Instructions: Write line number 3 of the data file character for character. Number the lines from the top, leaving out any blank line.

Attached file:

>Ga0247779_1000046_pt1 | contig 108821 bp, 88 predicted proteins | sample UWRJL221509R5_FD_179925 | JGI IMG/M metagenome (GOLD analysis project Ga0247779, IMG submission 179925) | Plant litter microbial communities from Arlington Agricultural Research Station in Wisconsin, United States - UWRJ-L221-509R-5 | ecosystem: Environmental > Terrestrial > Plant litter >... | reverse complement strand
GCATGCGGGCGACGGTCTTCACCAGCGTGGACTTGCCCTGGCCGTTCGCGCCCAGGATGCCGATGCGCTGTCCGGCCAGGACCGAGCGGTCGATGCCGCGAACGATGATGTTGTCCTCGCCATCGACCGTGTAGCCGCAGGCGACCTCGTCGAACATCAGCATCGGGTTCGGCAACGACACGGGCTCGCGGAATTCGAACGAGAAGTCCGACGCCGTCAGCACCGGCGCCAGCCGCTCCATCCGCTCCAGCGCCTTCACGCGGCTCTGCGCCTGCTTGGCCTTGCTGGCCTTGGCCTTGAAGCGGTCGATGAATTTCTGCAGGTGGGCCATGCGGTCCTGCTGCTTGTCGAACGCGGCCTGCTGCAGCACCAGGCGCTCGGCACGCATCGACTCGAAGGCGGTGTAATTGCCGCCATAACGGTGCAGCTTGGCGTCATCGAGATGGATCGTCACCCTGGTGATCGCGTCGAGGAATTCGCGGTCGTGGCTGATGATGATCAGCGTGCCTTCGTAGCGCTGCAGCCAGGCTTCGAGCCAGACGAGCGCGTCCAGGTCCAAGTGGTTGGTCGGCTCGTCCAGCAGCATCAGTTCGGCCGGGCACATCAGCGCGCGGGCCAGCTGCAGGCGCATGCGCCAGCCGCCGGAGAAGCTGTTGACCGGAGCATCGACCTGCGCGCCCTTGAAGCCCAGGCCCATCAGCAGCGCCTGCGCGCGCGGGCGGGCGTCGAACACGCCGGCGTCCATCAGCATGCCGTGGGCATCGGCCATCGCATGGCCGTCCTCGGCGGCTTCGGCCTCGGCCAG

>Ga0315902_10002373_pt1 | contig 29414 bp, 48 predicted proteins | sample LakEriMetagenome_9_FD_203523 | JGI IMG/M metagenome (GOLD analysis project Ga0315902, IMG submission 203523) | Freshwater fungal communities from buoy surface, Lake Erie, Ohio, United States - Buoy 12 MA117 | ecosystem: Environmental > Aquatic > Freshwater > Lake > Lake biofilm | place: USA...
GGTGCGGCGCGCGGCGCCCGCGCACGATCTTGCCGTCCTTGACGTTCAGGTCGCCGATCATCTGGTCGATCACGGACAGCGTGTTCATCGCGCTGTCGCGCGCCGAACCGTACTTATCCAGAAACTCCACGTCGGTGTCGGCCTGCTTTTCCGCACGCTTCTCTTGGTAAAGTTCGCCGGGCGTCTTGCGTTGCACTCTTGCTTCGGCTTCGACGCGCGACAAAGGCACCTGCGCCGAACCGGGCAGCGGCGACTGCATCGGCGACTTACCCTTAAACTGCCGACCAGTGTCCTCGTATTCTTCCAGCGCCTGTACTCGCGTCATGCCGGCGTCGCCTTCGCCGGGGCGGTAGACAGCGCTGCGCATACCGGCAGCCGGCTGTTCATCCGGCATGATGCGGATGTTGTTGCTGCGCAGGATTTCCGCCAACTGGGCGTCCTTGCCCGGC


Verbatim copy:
>Ga0315902_10002373_pt1 | contig 29414 bp, 48 predicted proteins | sample LakEriMetagenome_9_FD_203523 | JGI IMG/M metagenome (GOLD analysis project Ga0315902, IMG submission 203523) | Freshwater fungal communities from buoy surface, Lake Erie, Ohio, United States - Buoy 12 MA117 | ecosystem: Environmental > Aquatic > Freshwater > Lake > Lake biofilm | place: USA...